Maldives Boosts Tourism During Pandemic

Colombo — The South Asian island country Maldives, situated in the Arabian Sea of the Indian Ocean, is drawing an influx of tourists from nearby India since it lifted its travel restrictions on July 15.

With its tropical climate and its isolated chain of hundreds of inhabited islands, the Maldives records 1,011 arrivals from India from July 15-Oct. 21, ranking 10th among the top markets for tourist arrivals, according to the Ministry of Tourism. The most arrivals (6.026) were from Russia, and nearly 3,000 were from the United States.

“Our usual markets are from the European nations, but this year the majority of tourists have been from the U.S., India, and Russia,” said Abdulla Mausoom, the Maldives minister of tourism.

The Maldives has been able to boost its revenue from the tourism sector during the pandemic, which has shut down travel to most countries in an effort to control the spread of Covid-19.

“We have been able to achieve targets and have seen a 125 percent increase in tourists from the previous month. With the present trend, we should be able to reach one million tourists for 2021,” said Mausoom.

The country expects to connect 25 international destinations by Christmas.

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“The geography of the Maldives enables us to operate safely as the islands are separate from each other, and the industry is ready to provide the tourists with a safe holiday experience,” said Mausoom.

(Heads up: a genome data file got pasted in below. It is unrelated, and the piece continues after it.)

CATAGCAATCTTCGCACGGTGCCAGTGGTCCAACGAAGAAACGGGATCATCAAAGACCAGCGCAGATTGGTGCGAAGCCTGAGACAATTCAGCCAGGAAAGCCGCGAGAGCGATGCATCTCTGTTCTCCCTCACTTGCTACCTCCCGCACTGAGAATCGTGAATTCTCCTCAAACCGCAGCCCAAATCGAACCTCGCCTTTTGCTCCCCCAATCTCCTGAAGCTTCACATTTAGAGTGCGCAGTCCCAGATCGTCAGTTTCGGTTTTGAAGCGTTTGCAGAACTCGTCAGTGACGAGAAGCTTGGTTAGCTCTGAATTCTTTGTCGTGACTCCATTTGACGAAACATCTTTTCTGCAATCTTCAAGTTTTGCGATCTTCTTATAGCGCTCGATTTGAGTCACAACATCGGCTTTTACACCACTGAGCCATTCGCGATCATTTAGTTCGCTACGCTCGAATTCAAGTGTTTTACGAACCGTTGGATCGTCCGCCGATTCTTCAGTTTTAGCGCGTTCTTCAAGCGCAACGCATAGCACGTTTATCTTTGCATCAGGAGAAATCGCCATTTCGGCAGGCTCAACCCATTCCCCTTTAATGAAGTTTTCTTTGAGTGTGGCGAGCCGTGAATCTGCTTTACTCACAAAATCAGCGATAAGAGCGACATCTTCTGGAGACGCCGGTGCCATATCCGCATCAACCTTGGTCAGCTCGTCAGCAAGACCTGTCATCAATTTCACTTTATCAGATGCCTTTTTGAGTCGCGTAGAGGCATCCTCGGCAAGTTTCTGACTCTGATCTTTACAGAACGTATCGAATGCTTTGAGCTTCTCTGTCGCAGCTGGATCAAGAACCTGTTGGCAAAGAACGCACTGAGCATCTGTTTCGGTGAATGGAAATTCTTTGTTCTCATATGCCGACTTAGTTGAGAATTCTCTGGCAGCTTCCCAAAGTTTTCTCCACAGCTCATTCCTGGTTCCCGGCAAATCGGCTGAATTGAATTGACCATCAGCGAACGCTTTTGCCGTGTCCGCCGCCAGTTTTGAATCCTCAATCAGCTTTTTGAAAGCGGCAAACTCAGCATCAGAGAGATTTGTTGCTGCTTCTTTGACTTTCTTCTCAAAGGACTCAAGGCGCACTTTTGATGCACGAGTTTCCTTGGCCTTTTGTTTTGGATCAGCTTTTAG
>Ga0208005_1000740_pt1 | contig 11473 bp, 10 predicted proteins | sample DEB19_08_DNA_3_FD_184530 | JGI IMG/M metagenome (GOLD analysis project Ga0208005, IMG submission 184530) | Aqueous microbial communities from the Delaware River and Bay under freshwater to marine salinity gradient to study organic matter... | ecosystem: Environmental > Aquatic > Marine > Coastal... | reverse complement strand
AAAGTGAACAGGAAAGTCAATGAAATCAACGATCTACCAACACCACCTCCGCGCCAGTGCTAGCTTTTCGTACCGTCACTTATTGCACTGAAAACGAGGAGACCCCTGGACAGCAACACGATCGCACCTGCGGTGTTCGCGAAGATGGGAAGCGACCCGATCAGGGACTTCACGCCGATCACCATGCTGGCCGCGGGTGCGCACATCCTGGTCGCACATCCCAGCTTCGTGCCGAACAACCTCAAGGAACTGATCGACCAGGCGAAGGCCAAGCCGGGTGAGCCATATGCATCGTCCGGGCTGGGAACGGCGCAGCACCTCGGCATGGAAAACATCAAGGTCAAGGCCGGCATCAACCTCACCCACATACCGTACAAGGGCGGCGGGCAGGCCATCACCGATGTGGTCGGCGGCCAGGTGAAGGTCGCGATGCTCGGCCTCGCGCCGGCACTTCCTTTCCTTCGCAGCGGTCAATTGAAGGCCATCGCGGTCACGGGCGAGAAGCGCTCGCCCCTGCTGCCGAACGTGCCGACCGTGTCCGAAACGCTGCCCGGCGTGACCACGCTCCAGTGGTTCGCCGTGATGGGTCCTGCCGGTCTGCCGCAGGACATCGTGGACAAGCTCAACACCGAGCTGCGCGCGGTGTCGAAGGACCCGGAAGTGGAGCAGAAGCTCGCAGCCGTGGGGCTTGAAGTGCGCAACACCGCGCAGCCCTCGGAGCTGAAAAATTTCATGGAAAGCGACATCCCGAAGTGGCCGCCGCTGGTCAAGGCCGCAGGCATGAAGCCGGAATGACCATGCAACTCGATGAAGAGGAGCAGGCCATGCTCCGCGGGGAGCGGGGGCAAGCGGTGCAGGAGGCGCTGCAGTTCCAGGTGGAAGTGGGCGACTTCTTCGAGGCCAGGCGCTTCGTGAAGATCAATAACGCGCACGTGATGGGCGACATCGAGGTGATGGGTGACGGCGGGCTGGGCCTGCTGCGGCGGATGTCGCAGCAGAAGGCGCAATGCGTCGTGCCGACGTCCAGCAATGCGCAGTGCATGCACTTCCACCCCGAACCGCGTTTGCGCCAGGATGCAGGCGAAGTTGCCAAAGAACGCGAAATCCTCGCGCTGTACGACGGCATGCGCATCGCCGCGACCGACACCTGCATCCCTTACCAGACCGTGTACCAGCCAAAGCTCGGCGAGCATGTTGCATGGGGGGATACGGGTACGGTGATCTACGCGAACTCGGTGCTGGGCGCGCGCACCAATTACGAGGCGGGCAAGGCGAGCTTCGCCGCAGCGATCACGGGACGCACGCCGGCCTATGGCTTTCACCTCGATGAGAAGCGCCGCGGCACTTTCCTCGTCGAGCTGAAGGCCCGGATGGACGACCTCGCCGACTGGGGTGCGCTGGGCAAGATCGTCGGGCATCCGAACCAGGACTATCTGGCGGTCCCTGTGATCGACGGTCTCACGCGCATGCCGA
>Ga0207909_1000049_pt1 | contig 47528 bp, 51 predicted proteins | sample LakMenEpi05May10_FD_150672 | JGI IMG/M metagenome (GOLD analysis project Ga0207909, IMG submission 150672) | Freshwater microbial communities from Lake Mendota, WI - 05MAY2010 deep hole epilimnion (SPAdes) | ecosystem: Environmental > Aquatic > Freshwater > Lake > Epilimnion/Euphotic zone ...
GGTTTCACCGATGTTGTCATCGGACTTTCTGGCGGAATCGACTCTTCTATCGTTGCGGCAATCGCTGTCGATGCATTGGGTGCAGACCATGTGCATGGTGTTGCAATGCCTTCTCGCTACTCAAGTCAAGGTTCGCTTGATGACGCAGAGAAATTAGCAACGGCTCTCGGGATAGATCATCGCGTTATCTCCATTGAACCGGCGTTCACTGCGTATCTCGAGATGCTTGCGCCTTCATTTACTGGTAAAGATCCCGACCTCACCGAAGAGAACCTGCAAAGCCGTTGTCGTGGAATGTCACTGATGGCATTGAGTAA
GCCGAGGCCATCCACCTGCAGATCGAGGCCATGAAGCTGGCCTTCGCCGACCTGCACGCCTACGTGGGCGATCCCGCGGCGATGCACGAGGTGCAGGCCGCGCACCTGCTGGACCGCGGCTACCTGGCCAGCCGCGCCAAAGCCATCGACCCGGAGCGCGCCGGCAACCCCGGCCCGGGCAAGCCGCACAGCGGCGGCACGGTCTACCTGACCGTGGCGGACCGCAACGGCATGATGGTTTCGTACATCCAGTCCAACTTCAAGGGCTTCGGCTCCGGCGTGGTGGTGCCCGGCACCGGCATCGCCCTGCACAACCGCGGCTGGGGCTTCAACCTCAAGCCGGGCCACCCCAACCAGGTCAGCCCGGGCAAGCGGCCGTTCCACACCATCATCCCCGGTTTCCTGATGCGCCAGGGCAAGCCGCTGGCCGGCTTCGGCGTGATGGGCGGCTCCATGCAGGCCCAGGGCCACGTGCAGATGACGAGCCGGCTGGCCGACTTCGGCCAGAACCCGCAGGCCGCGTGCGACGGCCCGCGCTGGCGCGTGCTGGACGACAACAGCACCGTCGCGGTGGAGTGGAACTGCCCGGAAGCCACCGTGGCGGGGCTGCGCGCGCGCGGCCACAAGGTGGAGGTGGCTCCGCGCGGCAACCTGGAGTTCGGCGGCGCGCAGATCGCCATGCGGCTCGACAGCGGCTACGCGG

The Maldives began working on revising its marketing campaign in March, when the country was closed to travelers. In July, the Maldives Marketing & PR Corporation (MMPRC) launched its “Rediscover Maldives” to welcome back tourists. It promoted the Maldives to be the safest destination in the world in the current scenario. In September, the government received a Safe Travel Stamp from the World Travel and Tourism Council and endorsed by the UN World Tourism Organization. It is described as “the world’s first ever global safety and hygiene stamp for travel and tourism, designed to address Covid-19 and similar outbreaks.”

“When tourism stops, everything stops in the Maldives,” said Mausoom. “It is the livelihood of the people. If the Maldives does not open up, it will choke. We need the dollar to buy our food and fuel as our economy is highly dependent on tourism and there is no domestic economy here.”

In the second quarter (April-June) this year, the country’s National Bureau of Statistics recorded a 51-percent drop in GDP. Fitch Ratings stated in November that it “expects the island nation’s economy to contract by 30.0% in 2020, one of the sharpest drops in economic activity globally.”

“If the tourism sector crumbles in the Maldives, it will cause an internal crisis and there will be pressure laid on the ruling government,” said M Nillanthan, a political analyst.

Mausoom said the government wanted to push the tourism developments in the islands as there were “some important upcoming developments” and the president wanted to give the benefits from tourism to the local communities.